Barefoot Development

Custom Sorting in Ruby

I have been an expert Java developer for many years, but over the past year I've had the opportunity to use Ruby on Rails for a couple real projects. I'm really enjoying Ruby and hope to to use it more often in the future.

My current RoR project has several models with bi-directional has_many :through relationships where two models link to a third join model that has one or more additional property fields. For example, Users link to Albums through a Selections join model. The selections table includes fields for user_id and album_id, with an additional field that contains the rating each user gives to each album. (This example uses different entity names to protect the client.)

These relationships are illustrated (with simplication) here:

class User < ActiveRecord::Base
  has_many :selections, :dependent => :destroy
  has_many :albums, :through => :selections

class Album < ActiveRecord::Base
  has_many :selections, :dependent => :destroy
  has_many :users, :through => :selections

class Selection < ActiveRecord::Base
  belongs_to :user
  belongs_to :album

I needed to be able to list all the albums chosen by a user, sorted by album name. I tried this:

@user.selections.each do |selection|
# ...

but the album names were not sorted. I thought that the nifty option :order => 'name' would work on the has_many :through, but alas, it didn't. Then, my Java experience reminded me of the Comparable interface. It turns out that Ruby includes a very similar pattern, but it comes complete with Ruby nice-ness.

When you sort an Array (or anything Enumerable), you can override the <=> method of the Object class to provide your own custom sorting code. (Just like the equals() method in Java.) The <=> method returns -1, 0, or 1 to indicate whether the instance is smaller, equal, or greater than the other object. Here's the method I added to the Selection model to tell it how to sort:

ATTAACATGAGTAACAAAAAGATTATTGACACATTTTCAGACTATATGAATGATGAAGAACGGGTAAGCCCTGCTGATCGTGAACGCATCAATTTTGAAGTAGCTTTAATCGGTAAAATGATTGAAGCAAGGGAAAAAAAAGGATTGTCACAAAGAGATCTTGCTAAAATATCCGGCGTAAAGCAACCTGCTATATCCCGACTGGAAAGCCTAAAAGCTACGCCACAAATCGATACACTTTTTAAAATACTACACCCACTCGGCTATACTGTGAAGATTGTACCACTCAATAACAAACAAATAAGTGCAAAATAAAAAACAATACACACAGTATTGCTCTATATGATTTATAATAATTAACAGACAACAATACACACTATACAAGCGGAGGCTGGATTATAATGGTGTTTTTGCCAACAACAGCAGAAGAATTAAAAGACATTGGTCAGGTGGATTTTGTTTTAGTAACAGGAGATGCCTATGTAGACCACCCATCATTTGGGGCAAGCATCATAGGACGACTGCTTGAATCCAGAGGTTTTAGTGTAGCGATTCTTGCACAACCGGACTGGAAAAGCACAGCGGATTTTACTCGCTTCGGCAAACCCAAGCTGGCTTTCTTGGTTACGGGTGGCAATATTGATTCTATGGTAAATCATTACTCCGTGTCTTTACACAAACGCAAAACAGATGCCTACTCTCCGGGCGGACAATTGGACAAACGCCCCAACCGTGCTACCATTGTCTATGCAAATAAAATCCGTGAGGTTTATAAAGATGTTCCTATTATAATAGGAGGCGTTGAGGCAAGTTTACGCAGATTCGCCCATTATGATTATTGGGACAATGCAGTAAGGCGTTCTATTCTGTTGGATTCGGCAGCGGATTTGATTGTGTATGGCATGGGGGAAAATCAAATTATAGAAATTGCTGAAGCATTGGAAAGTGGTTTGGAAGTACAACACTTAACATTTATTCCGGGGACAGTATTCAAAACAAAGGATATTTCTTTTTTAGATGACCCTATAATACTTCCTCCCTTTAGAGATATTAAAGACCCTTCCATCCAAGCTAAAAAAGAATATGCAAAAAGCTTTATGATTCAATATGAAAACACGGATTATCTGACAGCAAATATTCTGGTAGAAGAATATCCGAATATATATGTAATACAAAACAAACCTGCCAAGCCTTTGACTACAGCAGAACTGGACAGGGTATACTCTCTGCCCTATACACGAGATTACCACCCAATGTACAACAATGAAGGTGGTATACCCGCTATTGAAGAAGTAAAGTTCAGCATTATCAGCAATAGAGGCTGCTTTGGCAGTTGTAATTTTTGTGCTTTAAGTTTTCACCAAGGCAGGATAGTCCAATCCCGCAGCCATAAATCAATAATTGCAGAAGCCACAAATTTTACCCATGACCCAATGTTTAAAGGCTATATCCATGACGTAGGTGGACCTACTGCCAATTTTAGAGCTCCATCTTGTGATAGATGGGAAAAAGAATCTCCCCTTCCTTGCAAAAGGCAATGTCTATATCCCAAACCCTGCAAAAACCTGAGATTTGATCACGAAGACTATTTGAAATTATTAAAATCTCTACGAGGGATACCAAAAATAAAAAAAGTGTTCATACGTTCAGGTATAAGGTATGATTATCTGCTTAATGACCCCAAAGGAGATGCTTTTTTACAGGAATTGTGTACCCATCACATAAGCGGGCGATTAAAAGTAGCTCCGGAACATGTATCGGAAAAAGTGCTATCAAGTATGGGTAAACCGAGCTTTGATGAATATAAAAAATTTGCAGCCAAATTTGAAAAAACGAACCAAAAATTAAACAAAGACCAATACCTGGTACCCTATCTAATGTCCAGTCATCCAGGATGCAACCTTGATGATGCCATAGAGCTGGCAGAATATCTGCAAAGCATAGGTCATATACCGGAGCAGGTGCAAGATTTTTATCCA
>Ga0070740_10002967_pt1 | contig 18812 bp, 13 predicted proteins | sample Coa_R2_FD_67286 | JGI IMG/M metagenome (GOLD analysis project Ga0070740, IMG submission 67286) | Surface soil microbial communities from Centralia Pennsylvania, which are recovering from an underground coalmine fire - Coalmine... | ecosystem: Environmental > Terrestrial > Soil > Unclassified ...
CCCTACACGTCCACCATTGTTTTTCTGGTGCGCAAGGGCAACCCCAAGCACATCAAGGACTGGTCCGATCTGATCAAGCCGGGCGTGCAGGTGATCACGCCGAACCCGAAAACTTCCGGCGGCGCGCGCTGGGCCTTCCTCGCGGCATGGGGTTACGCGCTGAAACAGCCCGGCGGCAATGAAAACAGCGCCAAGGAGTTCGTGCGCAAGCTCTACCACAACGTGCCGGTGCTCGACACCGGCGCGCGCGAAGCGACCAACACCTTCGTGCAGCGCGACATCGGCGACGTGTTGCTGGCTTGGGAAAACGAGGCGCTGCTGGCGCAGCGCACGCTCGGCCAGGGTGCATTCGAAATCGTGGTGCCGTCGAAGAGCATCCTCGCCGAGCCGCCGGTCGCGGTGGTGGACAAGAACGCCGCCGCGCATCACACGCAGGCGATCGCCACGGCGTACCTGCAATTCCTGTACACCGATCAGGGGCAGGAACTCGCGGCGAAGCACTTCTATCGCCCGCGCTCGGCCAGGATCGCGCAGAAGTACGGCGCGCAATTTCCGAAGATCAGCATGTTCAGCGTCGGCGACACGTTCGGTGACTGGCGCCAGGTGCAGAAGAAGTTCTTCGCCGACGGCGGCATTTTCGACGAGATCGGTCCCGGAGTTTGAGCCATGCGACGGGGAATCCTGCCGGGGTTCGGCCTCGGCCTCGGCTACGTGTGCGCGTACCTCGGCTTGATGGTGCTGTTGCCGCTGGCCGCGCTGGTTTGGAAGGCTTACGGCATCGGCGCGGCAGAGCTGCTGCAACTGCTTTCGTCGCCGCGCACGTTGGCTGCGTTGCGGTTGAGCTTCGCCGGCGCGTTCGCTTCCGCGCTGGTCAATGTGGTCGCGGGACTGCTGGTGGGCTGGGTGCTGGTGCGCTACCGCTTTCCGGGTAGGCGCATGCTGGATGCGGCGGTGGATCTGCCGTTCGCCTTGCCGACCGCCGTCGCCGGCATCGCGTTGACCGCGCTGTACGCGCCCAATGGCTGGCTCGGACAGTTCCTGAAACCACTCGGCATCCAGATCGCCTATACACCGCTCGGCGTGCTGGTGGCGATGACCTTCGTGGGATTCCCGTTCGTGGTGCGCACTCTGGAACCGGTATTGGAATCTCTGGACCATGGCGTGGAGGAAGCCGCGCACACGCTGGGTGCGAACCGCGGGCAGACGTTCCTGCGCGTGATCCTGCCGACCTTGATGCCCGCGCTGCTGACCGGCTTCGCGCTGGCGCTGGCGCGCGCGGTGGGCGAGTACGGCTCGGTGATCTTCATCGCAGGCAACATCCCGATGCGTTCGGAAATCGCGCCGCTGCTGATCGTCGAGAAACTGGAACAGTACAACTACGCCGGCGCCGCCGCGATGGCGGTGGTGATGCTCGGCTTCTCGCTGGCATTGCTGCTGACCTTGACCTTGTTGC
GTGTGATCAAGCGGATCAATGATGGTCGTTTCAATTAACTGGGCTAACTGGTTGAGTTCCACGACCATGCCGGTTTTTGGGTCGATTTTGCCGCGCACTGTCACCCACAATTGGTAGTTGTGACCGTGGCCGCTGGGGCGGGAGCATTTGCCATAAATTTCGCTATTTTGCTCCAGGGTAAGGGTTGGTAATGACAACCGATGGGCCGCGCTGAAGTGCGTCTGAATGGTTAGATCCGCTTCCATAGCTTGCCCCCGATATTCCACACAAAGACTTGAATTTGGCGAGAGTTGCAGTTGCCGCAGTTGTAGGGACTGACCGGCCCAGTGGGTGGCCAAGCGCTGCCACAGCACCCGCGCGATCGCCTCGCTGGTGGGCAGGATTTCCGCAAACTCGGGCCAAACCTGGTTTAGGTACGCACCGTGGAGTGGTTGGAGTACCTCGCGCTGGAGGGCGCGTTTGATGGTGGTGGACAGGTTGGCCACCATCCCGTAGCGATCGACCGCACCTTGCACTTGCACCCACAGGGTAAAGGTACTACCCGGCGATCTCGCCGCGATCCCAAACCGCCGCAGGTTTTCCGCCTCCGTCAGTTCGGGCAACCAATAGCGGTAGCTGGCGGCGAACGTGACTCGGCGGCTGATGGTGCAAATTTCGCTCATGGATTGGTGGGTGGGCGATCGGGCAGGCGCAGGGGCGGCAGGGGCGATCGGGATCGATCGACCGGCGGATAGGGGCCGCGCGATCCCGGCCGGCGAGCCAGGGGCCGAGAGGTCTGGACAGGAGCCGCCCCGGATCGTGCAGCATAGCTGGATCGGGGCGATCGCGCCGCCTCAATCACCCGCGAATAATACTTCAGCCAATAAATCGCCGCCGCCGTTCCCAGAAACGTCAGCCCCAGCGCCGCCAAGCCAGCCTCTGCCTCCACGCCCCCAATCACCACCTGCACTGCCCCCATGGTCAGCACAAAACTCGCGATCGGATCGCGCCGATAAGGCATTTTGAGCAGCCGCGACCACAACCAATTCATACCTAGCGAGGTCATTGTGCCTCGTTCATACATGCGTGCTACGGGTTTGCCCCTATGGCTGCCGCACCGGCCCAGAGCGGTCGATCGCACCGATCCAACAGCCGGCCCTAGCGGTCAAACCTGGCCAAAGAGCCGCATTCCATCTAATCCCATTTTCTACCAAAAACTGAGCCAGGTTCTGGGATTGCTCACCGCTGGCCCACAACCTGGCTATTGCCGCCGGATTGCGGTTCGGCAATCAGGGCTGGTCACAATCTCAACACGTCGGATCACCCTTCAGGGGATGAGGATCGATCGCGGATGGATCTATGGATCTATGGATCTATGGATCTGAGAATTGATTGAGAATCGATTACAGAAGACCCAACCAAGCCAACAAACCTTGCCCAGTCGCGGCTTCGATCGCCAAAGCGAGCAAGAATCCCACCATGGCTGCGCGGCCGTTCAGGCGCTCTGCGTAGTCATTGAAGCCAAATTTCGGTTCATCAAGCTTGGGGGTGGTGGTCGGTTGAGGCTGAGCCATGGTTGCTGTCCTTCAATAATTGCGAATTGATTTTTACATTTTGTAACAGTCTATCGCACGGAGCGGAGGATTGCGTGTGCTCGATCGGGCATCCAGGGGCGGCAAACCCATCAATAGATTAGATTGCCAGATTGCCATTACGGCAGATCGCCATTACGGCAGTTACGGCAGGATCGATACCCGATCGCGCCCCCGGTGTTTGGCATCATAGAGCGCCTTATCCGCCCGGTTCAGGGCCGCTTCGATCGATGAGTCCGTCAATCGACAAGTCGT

def <=>(o)
   # Compare album name
   album_name_cmp = <=>
   return album_name_cmp unless album_name_cmp == 0

   # Compare user last name
   user_ln_cmp = self.user.last_name <=> o.user.last_name
   return user_ln_cmp unless user_ln_cmp == 0

   # Compare user first name
   user_fn_cmp = self.user.first_name <=> o.user.first_name
   return user_fn_cmp unless user_fn_cmp == 0

   # Otherwise, compare IDs
   return <=>

Then, just change the block slightly to use the sorted version:

@user.selections.sort.each do |selection|
# ...

If the model you're trying to sort is not already Comparable, you should add the line include Comparable to include the Comparable mixin. ActiveRecord objects are already Comparable.

Have fun writing your own custom sorting rules in Ruby! Leave a comment if you need more details.

Doug Smith, Senior Developer, Barefoot

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  1. Blogger Joel said:  

    This comment has been removed by the author.

  2. Blogger Joel said:  

    *tries again

    You may be interested in reading this: Sortable has_many :through

  3. Blogger spint said:  

    Can't you just put:
    has_many :selections, :dependent => :destroy, :include => :album

    And then you should be able to use the ":order=>" option, or you can even put ":order =>" in your has_many definition.

  4. Blogger Doug Smith said:  

    @spint: your suggestion would work if I didn't have extra properties in the join table. I actually need the association of the middle table in order to work with its extra fields (i.e., each selection joins a user and an album and includes each user's rating of that album).

    The :order => option didn't work for me in these kind of associations, so that's why I resorted to using Ruby's custom sorting API.

  5. Blogger Artemka said:  

    very useful article. thanks

  6. Blogger Thomas said:  

    very much for this article. It was exactly what I was looking for and worked like a charm!

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